Hepatitis C: The slow and silent infection

Hepatitis C: The slow and silent infection

According to WHO, 80 percent of deaths due to liver cancer have been caused by Hepatitis C. Nearly 1 million people have been killed by this disease. It is estimated that approximately 3 million people in the US are affected by the Hepatitis C virus. In most cases, Hepatitis C goes undetected, until a critical stage is reached. By this time, it is too late to take any preventive or remedial measures.

Hepatitis C is caused by a virus that infects the liver and spreads through the blood. It usually spreads through contaminated syringes or by the sharing of injections and through transfusion of blood, which might not have been tested for Hepatitis C virus. There have been cases of the Hepatitis C virus spreading sexually and also from an infected mother to her infant. However, these are very uncommon instances of the transmission of this virus. Hepatitis C virus does not spread through casual contact or sharing food with an infected person. The virus also does not spread through breast milk, food, or water.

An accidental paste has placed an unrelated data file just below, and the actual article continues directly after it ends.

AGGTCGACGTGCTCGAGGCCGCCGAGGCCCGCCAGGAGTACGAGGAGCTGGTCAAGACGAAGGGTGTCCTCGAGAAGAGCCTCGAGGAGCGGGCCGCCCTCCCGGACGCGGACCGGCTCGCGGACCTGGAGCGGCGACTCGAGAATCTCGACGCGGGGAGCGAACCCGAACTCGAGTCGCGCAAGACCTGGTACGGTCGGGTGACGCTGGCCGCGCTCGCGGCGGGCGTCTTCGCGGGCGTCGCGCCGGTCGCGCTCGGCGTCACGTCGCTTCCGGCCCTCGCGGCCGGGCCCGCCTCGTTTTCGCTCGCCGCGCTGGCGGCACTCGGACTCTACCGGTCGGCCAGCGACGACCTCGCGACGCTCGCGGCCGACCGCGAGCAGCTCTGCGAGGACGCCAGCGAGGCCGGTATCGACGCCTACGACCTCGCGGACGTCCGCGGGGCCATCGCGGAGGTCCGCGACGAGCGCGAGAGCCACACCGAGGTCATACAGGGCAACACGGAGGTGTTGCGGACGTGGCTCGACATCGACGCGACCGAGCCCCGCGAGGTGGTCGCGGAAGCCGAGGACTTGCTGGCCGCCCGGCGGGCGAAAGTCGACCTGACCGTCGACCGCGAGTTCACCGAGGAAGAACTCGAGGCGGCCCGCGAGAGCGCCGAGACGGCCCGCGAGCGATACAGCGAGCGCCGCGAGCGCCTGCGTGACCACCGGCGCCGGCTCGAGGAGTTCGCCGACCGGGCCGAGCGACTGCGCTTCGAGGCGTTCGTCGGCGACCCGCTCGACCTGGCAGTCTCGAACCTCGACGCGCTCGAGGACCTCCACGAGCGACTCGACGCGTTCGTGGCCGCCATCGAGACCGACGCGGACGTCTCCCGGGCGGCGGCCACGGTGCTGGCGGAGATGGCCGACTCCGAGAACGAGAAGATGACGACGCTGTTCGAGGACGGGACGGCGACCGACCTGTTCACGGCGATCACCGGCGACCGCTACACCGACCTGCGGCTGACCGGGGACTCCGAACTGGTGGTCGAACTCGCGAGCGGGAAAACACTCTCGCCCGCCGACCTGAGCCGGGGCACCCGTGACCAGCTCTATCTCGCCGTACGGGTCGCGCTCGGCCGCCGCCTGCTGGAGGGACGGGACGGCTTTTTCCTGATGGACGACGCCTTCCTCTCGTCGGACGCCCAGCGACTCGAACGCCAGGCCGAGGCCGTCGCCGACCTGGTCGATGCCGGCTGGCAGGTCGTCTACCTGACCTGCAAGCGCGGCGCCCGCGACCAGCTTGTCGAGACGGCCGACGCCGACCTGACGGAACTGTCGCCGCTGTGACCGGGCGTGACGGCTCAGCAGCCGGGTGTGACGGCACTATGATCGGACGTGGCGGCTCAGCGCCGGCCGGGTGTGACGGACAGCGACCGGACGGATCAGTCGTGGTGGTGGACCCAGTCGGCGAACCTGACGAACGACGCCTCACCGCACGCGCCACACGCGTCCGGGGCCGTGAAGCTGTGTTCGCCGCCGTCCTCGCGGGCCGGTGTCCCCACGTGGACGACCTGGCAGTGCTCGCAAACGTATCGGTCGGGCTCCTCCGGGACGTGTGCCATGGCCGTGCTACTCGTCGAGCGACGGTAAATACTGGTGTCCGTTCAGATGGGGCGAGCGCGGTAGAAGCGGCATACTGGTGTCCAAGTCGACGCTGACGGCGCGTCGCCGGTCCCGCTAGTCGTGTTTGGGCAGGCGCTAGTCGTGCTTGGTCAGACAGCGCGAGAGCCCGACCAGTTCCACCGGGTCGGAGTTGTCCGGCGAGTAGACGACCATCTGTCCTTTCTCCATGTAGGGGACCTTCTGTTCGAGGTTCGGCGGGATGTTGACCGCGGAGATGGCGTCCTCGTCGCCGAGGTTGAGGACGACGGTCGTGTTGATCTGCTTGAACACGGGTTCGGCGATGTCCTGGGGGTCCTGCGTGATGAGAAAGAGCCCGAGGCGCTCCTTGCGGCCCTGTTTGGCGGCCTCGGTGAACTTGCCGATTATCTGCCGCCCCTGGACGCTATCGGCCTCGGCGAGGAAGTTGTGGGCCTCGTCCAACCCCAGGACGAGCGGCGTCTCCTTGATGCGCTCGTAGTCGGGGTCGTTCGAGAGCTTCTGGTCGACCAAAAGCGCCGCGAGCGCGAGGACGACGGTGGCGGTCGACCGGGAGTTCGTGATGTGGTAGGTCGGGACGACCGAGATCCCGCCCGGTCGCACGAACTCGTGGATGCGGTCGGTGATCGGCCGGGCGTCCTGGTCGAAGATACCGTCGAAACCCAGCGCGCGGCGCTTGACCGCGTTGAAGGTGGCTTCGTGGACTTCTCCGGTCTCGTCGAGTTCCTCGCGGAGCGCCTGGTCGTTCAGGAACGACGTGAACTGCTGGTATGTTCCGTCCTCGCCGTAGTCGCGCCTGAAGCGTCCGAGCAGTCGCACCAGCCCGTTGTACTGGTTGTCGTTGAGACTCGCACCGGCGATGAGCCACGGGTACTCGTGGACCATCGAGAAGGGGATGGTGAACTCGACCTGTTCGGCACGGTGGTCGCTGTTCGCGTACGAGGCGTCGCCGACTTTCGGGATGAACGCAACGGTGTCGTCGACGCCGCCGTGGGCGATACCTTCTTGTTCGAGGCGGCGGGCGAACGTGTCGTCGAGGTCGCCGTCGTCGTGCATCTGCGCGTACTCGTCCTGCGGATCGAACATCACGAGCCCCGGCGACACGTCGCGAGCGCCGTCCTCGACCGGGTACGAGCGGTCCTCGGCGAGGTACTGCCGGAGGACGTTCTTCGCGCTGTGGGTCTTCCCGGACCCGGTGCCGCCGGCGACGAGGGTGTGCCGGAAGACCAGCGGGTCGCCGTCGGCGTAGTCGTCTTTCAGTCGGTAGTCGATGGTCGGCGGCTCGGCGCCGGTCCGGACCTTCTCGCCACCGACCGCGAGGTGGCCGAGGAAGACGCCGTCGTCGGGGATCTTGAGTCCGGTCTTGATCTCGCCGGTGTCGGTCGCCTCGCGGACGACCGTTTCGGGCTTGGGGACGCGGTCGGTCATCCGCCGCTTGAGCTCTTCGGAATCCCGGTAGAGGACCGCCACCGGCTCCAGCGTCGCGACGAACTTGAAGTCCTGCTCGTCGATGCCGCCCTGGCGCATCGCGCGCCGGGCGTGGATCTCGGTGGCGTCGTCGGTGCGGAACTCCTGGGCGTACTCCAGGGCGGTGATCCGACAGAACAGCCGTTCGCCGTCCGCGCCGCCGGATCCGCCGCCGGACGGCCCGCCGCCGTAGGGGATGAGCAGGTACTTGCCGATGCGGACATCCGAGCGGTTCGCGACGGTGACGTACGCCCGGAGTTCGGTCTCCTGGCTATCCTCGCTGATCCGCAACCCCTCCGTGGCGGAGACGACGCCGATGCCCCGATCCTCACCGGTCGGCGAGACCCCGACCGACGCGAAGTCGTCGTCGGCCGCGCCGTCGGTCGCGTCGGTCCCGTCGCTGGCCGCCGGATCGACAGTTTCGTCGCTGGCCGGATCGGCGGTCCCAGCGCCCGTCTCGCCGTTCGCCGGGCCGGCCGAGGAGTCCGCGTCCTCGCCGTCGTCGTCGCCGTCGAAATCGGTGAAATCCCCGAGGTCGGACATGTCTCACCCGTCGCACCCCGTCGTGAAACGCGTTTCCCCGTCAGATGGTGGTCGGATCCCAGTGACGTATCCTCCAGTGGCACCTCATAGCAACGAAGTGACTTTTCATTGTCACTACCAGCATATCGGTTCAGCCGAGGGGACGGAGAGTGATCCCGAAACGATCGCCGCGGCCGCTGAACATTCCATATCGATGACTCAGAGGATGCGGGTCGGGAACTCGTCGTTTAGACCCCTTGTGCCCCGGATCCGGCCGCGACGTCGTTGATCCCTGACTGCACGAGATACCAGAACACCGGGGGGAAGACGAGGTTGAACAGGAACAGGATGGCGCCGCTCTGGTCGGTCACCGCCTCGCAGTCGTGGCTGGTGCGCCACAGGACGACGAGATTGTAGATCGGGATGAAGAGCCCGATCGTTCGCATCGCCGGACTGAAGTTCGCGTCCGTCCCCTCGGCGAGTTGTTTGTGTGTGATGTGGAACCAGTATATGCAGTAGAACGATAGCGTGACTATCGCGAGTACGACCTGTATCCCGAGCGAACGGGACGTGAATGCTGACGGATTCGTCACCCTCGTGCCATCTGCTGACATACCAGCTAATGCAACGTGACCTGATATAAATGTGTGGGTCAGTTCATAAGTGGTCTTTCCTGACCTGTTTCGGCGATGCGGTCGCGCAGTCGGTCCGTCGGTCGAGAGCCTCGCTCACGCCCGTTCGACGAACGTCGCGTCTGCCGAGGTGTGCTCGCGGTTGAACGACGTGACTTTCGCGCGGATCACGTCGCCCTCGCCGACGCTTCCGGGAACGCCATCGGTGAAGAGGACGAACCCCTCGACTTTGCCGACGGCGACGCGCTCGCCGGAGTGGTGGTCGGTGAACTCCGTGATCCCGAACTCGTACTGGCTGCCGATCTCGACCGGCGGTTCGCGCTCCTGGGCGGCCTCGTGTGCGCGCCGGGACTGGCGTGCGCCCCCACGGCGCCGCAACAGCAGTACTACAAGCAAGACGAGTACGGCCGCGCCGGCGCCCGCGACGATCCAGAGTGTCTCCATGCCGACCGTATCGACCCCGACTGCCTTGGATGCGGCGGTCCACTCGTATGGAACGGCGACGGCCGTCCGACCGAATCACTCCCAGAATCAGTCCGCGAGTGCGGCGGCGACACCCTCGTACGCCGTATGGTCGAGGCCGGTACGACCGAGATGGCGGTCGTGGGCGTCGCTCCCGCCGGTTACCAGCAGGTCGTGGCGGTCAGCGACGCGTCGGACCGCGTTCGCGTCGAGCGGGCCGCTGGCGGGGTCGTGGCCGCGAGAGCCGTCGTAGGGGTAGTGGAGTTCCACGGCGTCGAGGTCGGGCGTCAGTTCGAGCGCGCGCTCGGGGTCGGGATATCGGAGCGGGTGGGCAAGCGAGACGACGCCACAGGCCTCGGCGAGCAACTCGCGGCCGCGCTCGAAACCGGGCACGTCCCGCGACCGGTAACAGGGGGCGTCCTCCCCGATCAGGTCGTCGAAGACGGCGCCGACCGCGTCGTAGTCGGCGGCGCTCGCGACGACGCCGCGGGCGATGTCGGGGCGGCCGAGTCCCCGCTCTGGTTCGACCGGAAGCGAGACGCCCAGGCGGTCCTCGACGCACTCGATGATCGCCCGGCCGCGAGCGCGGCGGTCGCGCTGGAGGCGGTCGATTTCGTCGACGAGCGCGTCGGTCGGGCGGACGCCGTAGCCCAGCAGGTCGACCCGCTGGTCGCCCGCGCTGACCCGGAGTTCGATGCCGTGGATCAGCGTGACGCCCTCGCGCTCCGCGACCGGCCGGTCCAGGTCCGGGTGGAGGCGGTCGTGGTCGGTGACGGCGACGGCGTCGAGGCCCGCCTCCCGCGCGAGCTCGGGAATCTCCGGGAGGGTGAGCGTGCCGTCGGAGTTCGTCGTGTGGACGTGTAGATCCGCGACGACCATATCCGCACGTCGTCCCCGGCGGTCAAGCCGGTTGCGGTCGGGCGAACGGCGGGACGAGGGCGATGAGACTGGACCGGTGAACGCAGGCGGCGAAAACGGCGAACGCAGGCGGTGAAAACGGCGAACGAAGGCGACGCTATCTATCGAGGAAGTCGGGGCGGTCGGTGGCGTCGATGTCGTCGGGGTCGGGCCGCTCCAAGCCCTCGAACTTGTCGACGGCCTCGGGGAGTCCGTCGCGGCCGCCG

Hepatitis C virus usually takes about two weeks to six months to manifest any discernible symptoms. The symptoms are quite generic: fever, reduced appetite, abdominal pain, nausea, joint pain, jaundice, and so on. These symptoms are quite common with other diseases like flu, diarrhea, jaundice, and so on. Hence, it becomes quite difficult to detect the Hepatitis C virus. After the first infection, it has been observed that nearly 80 percent of the patients do not show any symptoms of infection.

Since in majority of the cases, the virus remains undetected and undiagnosed for a long time, it has been labelled as a slow and silent killer by medical experts and professionals. The initial phase is called as acute Hepatitis C. In this stage, the infected person exhibits mild symptoms, which can be caught by an alert medical practitioner. However, in most cases, patients go from acute to chronic stage without any substantial diagnosis.

The chronic stage is when the liver gets infected to a greater degree. Sometimes, this may take decades after the initial infection. The virus hits the immune system hard. Although treatment in the chronic stage is not impossible, it does become difficult to completely eliminate the strain of the virus from the body. After elimination, it has to be ensured that the patient does not relapse. With consistent progress in the R&D of this virus, affordable and accessible treatment of the disease has now become possible.

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